Looking for an effective alternative to LPG

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Looking for an effective alternative to LPG

  • Even after more than Rs 12,000 crore was spent on near universal access to LPG connections, it is estimated that about six lakh people die every year due to air pollution in Indian kitchens.
  • Over half of rural India continues to primarily rely on burning solid fuels for cooking, increasing the likelihood of illnesses, including ischemic heart disease, cataract and lung cancer. Recent evidence also shows that it increases the risk to Covid-19 infections.
  • Rising domestic LPG prices, removal of subsidies, growing retail inflation and an unending distress owing to the pandemic have squeezed the pockets of low and middle-income households, making it difficult to shift to LPG.


  • Electricity may not be an immediately viable alternative because of two major concerns.
  • Reliability of supply: Households that got electricity connections under the rural electrification schemes have a maximum connected load of 500W.
  • However, induction stoves are rated at typically more than 1500W. If a sizeable number of homes move to electric cooking, there will be significant issues in reliability of supply due to distribution transformer failures.
  • Since most households would cook at roughly the same time of the day, it could lead to further stress on the electricity distribution system.
  • Large investments in distribution network augmentation, along with efforts at better peak load management will be needed before electricity can become a technically viable option in rural areas.
  • Affordability will remain a concern: The requirements of a rural household are usually met within 100 units/month. This gets covered by concessional tariffs or subsidised power schemes in most states.
  • However, beyond 100 units, consumers have to pay about Rs 7-8 per unit used. Except in states where subsidies are extended beyond 100 units, induction -based cooking alone would drive up the monthly electric bill by at least Rs 500-600 which would be unaffordable for many poor households.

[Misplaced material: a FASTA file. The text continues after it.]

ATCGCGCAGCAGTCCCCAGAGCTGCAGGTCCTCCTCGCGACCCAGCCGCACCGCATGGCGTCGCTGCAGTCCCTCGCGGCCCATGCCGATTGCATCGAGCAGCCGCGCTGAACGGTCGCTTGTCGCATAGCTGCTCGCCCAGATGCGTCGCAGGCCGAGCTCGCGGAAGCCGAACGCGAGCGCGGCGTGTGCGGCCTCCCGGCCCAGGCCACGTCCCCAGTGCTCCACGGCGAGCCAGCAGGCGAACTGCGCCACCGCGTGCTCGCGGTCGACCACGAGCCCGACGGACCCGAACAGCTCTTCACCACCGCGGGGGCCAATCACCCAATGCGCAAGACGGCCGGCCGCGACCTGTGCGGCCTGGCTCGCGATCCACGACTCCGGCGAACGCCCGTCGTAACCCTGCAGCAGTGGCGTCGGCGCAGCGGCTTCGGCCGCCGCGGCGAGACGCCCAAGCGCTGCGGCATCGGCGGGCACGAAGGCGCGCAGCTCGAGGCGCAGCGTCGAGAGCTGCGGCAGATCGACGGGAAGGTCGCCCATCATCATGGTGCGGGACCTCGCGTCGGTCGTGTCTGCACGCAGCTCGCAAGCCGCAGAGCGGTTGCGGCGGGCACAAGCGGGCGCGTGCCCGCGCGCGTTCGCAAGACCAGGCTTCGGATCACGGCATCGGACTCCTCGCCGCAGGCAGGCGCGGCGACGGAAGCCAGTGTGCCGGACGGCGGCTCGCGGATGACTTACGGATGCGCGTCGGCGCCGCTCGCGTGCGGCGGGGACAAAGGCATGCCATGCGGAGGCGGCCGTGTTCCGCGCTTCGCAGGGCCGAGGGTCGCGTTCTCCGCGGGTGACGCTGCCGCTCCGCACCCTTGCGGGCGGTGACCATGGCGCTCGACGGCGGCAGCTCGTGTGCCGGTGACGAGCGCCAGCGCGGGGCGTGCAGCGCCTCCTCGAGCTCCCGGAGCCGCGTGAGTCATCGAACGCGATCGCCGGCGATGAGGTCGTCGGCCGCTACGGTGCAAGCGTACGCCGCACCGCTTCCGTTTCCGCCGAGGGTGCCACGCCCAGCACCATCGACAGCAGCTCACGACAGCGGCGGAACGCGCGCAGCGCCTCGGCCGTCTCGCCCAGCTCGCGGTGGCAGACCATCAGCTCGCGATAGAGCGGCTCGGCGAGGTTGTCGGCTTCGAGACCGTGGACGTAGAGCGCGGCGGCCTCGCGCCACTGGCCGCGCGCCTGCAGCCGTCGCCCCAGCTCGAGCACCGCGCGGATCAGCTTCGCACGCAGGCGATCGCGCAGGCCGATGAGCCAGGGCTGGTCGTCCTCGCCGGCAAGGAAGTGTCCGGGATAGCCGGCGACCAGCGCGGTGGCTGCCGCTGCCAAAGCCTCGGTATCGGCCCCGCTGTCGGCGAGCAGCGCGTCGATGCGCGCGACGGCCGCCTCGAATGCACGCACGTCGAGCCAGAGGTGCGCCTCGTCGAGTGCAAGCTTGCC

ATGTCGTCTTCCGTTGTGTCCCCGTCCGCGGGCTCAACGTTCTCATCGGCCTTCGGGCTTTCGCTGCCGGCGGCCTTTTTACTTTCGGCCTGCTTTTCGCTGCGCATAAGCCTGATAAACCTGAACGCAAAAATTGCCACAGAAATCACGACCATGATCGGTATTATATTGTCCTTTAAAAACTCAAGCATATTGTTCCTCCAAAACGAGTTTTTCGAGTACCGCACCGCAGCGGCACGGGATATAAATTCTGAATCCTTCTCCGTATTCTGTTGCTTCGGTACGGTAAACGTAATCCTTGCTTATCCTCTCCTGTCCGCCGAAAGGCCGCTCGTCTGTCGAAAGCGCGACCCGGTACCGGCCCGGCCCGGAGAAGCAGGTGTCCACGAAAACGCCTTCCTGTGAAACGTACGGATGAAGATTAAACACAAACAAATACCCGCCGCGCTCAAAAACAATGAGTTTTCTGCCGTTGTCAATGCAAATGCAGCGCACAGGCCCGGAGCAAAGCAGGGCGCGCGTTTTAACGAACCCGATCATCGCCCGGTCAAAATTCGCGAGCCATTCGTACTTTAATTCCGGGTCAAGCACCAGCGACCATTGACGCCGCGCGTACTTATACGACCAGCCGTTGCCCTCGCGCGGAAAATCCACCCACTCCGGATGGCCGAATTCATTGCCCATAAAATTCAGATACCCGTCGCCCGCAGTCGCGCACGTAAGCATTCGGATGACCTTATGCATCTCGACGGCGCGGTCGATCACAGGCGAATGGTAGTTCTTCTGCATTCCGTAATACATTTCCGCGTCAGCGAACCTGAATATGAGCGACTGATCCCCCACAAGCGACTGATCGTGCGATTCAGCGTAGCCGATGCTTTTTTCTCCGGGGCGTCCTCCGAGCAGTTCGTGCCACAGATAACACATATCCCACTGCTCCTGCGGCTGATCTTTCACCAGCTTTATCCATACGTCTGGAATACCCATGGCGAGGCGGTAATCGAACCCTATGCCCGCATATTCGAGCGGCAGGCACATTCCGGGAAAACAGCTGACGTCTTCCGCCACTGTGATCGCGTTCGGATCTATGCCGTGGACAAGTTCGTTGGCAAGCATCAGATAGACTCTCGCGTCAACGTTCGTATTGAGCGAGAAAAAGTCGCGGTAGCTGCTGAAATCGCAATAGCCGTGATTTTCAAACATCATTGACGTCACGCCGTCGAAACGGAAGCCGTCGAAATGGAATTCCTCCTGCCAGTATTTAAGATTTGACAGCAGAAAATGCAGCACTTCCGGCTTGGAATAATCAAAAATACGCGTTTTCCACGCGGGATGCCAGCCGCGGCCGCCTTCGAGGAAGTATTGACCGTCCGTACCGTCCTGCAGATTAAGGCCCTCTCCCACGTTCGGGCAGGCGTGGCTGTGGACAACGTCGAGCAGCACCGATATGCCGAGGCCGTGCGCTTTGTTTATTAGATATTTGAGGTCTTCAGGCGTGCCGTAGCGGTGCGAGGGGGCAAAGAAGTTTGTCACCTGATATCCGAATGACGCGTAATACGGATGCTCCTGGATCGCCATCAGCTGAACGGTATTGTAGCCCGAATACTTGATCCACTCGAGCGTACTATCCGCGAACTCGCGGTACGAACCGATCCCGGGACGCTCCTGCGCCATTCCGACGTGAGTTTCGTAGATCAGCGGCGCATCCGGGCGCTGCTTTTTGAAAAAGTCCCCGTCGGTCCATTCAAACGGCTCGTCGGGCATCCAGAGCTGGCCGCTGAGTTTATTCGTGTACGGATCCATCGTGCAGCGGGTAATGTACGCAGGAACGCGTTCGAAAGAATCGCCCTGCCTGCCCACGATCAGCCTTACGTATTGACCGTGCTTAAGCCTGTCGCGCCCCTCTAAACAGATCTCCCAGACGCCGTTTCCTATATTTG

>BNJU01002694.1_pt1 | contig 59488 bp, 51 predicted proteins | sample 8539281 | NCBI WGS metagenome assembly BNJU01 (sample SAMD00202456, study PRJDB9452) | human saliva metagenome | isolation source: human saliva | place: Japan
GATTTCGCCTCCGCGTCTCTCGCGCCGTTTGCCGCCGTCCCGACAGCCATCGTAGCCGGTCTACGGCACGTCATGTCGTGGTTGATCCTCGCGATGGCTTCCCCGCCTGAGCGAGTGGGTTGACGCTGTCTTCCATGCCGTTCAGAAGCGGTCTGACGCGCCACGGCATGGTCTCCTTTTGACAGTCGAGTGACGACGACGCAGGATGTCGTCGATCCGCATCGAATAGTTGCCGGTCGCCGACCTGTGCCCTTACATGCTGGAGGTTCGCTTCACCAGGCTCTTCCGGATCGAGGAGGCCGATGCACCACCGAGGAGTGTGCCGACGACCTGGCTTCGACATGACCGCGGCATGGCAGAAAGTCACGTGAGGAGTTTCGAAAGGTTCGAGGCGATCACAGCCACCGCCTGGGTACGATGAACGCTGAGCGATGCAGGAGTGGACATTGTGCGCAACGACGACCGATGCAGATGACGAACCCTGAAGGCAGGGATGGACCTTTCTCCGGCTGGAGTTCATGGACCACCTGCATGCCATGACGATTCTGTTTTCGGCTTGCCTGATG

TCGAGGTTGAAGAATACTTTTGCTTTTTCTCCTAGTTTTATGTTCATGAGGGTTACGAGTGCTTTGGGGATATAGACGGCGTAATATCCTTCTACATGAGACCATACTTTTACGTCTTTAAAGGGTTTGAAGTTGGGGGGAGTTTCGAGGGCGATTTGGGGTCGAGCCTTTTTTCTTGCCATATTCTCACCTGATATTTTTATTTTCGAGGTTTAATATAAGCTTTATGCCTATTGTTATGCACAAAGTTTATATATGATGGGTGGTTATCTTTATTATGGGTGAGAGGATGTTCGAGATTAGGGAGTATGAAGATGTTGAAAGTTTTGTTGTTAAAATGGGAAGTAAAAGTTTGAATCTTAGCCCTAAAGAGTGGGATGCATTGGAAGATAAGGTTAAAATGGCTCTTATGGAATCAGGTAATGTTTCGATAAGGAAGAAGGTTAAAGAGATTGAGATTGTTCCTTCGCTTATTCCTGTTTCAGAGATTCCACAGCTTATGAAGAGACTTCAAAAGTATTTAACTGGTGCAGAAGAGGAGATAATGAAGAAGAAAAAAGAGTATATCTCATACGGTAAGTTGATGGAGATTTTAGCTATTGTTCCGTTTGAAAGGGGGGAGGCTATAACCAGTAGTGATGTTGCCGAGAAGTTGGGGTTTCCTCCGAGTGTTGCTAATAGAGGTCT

• This expenditure is comparable to the cost of using LPG for all cooking needs. Given that an average Ujjwala consumer has only been able to afford around half that quantity even at subsidised rates, electricity seems to be unaffordable as an alternative.
  • Piped natural gas (PNG) could be an alternative to LPG in densely populated urban areas, But it is not designed to supplement the cooking needs of rural India as network expansion costs could be prohibitive.

Initiatives and Issues

  • Since the launch of Ujjwala Yojana in 2016, there have been significant efforts to augment the domestic LPG distribution network, adding 12 new bottling plants (with an added capacity of 6,200 thousand metric tons per annum) and about 9,000 new distributors.
  • Thus, having already made the investment into domestic LPG, and given the difficulties in scaling up alternatives in the near to long term, the only immediately available option to address the household air pollution challenge is LPG.
  • However, budgetary allocations to LPG have been rapidly shrinking in the recent past.
  • The outlay for LPG direct benefit transfers has come down from about Rs 31,400 crore in 2018-19 to only Rs 4,000 crore in the budget for 2022-23.

Way forward

  • Pre-election promises in some states to supply free LPG cylinders seem to acknowledge LPG affordability as an issue.
  • Therefore, a coherent, targeted approach backed by requisite financial and institutional support is desirable in order to address this endemic problem.